Democracy is not the same thing as freedom. No matter how often they're mentioned in the same sentence, no matter how many times you hear "democracy" touted as the ultimate in human liberty, they're not even remotely the same. (And please don't start on the we're-a-republic-not-a-democracy schtick. It's not direct democracy, true, but it's still a democratic process - the citizens vote for rulers, the ruling class votes on legislation.)
A simple thought experiment will serve to show the difference. Imagine a group of ten people deciding on a restaurant for dinner. Three want pizza, two each prefer Mexican, Chinese, and French cuisine, and one wants Indian.
In a democracy, they vote, and all are bound by the outcome, whether it suits their tastes or not. In a straight whichever-gets-the-most-votes-wins style of democracy, assuming everyone votes for their first choice, they're having pizza. Only three people get what they really wanted, with everyone else having to settle for a less-prefered option, maybe even one they hate.
Of course, that opens the door to compromises. Suppose four of the seven who don't want pizza agree that they like hamburgers better than pizza, and decide to vote that way to override the pizza bloc. Now nobody gets their first choice. The hamburger coalition gets its way, but hamburgers might be a distant second, or even lower, in their scale of preferences. They simply dislike them less than they dislike pizza.
It could get even messier, if the pizza bloc dislikes burgers enough that they try to shear off some of the hamburger coalition with another option. And this is just deciding one fairly simple issue. Imagine if some other issues were bundled with it - say, what to do for pre-dinner entertainment. Movie, concert, theater, museum...? Each of those contains its own subset of options, too. The latest Oscar hopeful? A lowbrow comedy? Shakespeare? Art or natural history?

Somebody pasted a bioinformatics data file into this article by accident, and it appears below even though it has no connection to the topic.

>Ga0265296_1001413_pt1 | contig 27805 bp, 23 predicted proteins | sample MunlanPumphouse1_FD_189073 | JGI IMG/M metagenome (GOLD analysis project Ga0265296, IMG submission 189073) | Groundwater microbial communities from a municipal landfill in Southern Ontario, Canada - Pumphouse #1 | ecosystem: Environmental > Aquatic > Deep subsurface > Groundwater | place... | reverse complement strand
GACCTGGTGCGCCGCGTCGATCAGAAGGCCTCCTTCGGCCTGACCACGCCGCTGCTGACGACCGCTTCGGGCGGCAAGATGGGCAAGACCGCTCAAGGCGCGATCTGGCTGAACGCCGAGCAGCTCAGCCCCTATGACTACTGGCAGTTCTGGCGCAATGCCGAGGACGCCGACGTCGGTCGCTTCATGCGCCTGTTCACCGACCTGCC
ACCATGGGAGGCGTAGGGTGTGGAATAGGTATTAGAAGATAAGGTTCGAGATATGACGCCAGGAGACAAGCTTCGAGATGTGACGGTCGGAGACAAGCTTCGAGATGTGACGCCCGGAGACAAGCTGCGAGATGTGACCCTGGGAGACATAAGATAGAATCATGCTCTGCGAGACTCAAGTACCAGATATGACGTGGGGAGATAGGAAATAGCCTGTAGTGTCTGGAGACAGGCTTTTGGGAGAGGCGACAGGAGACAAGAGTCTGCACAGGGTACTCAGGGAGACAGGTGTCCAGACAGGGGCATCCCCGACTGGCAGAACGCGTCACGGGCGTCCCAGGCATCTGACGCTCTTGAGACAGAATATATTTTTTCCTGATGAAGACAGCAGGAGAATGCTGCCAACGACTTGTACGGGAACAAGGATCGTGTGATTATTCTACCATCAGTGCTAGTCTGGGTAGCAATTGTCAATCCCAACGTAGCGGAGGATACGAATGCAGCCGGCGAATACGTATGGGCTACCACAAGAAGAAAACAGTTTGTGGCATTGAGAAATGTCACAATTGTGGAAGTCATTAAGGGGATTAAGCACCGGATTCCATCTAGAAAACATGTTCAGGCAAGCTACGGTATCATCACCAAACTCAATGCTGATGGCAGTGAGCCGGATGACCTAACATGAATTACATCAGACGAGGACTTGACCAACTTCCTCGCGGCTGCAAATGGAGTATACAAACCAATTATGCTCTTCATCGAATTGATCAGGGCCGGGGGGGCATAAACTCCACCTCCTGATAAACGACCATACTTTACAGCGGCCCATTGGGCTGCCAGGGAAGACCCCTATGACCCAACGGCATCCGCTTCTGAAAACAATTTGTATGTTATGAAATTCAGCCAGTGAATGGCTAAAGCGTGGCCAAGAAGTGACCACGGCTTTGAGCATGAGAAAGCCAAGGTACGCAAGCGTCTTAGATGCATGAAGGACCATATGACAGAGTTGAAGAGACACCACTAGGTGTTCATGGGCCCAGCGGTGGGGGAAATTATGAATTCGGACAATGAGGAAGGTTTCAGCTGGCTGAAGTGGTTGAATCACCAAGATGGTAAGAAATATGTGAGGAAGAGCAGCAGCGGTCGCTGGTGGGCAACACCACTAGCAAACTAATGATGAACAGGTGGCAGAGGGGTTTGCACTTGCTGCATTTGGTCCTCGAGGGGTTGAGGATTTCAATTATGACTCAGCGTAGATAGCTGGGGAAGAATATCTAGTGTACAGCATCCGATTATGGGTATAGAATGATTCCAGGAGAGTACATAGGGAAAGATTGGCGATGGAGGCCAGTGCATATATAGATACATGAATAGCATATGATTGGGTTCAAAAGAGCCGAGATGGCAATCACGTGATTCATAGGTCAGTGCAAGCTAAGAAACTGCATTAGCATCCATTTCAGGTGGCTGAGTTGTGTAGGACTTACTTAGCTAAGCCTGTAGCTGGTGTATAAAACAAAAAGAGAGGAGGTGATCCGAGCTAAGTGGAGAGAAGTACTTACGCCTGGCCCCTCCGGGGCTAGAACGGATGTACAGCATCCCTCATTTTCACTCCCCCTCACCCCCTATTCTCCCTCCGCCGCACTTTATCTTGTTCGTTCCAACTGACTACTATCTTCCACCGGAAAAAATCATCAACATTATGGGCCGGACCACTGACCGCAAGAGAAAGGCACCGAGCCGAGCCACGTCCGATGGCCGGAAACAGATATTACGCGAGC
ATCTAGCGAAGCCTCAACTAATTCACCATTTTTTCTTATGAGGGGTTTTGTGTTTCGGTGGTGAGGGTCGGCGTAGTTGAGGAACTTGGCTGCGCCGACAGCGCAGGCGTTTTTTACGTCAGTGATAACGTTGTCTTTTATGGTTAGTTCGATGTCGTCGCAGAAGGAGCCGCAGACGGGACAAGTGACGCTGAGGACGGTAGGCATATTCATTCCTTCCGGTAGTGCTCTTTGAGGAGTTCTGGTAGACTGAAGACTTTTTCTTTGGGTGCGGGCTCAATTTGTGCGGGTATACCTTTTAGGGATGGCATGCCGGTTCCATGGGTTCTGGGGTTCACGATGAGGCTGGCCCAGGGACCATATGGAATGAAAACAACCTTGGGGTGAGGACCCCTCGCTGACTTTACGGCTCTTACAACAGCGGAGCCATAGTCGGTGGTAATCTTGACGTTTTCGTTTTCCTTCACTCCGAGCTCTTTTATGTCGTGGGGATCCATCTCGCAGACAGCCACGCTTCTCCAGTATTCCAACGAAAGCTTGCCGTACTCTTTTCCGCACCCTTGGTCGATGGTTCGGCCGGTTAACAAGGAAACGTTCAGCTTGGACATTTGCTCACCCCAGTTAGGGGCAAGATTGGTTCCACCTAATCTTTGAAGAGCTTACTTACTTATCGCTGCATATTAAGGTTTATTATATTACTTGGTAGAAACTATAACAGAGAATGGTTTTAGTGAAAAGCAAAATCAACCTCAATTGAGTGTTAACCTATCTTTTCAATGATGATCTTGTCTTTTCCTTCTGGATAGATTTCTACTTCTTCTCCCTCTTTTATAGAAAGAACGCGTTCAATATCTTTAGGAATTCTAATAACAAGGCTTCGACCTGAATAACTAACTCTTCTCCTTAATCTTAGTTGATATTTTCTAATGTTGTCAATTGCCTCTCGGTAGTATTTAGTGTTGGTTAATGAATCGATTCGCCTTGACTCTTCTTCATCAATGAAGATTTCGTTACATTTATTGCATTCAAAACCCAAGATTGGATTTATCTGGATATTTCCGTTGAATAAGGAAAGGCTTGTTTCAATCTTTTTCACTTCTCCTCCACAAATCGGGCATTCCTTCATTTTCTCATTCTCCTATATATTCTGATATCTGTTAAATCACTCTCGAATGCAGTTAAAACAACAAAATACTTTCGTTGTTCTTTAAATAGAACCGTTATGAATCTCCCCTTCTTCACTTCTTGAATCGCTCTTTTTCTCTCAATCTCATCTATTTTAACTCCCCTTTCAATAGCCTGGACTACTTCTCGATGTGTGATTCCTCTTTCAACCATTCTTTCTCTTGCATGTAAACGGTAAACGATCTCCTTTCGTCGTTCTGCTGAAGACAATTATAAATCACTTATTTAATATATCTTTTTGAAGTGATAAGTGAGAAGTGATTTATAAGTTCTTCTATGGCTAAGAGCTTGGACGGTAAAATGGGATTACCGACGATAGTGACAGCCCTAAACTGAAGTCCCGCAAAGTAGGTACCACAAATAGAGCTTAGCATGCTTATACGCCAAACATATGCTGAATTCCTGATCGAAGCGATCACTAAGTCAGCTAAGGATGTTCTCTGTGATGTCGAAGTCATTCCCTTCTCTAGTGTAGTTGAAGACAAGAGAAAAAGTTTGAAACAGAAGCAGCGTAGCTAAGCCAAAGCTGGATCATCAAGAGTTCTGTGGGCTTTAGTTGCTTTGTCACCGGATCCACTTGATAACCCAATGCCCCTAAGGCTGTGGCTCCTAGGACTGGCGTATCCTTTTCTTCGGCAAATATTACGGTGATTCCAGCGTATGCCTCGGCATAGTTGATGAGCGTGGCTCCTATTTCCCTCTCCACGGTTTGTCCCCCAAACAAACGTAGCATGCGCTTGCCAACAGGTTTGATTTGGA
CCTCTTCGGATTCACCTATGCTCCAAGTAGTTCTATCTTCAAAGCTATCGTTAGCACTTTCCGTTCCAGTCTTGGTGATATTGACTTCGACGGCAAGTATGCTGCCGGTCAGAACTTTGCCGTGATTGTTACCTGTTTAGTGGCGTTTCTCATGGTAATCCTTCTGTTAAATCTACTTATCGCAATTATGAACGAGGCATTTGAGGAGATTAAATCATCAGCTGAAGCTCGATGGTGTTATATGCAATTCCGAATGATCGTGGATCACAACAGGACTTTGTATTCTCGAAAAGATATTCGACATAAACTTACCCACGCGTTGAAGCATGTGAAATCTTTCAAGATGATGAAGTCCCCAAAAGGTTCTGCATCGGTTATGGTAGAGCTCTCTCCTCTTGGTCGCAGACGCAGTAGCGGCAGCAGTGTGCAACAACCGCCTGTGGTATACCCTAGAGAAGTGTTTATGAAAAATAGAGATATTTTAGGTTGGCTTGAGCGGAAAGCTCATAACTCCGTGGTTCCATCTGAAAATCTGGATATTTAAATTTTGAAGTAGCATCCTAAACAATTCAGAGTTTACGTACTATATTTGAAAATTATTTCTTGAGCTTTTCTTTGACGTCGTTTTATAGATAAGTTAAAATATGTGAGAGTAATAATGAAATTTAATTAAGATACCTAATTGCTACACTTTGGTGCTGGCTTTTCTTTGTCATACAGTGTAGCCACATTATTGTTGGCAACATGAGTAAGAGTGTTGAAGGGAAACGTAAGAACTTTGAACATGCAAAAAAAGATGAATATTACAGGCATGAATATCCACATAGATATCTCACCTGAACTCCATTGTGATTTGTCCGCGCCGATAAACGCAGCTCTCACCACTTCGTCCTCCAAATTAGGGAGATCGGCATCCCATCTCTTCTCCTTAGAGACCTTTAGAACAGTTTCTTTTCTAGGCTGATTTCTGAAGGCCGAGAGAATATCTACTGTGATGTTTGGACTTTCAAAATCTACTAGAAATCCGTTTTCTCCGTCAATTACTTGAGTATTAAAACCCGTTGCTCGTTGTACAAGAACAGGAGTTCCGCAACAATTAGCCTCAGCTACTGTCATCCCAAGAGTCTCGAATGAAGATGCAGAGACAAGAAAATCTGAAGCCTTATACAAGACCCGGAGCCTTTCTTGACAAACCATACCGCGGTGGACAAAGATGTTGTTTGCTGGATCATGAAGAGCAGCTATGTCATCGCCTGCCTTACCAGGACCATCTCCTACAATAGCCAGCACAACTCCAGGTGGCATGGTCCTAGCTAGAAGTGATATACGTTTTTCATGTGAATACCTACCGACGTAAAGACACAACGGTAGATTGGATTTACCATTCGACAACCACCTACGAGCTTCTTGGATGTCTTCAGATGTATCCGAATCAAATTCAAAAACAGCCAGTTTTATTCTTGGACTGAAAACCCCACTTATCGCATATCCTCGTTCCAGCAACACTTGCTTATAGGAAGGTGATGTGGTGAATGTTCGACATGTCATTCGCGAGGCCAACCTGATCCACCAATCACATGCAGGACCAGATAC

With all these choices only adding complications to their evening plans, there's the potential for a lot of conflict between our hypothetical group members. And this is before they vote on who pays and how much! It could easily come to blows. Because some people's preferences must prevail over others, it is inherently a win-lose (or lose-lose less badly) proposition. It is a scheme for enforcing conformity, and so it creates conflict over whose preferences everyone must conform to. Opting out is not an option; you either fight, and you win or lose, or you surrender and lose. The end result is generally a sludge of unhappy compromise that displeases the majority a bit less than it displeases the losing minority - hardly the stuff of a blissfully happy society.
Or...they could scrap democracy in favor of individual liberty, which opens up a vast array of possibilities even within this little scenario. Every person can go his or her own way, or they can split up in groups. They can decide their own priorities; for example, whether to have their first choice of food or entertainment, or compromise for the sake of someone's company. The groups might shuffle between activities - dividing up along certain lines for entertainment, and forming new sub-groups for dining. Each one is free to choose whatever arrangements suit him or her best. Any one person will only choose to go along with someone else's plan if he deems it better than his next-best alternative. If he doesn't, he can walk away from it. It's win-win or no deal, and thus conflict is avoided. Bob's decision to go have Indian food by himself doesn't compel anyone else to do anything he or she doesn't want to. If you don't like someone else's idea of a fun evening, you're free to go your own way. And the next time the situation arises, you can do it all completely differently if you like. You can escape the status quo without having to convince anyone else to do so.
The question, then, must ultimately be: Why do we worship democracy so? Are we such control freaks that we prefer to deny others the freedom to pursue their divergent values at the expense of fully pursuing our own? Are we that afraid that diversity of interests will tear society apart at the seams if we don't impose artificial conformity? (And if so, is such a society - one that must suppress individuality to survive - really worth preserving?)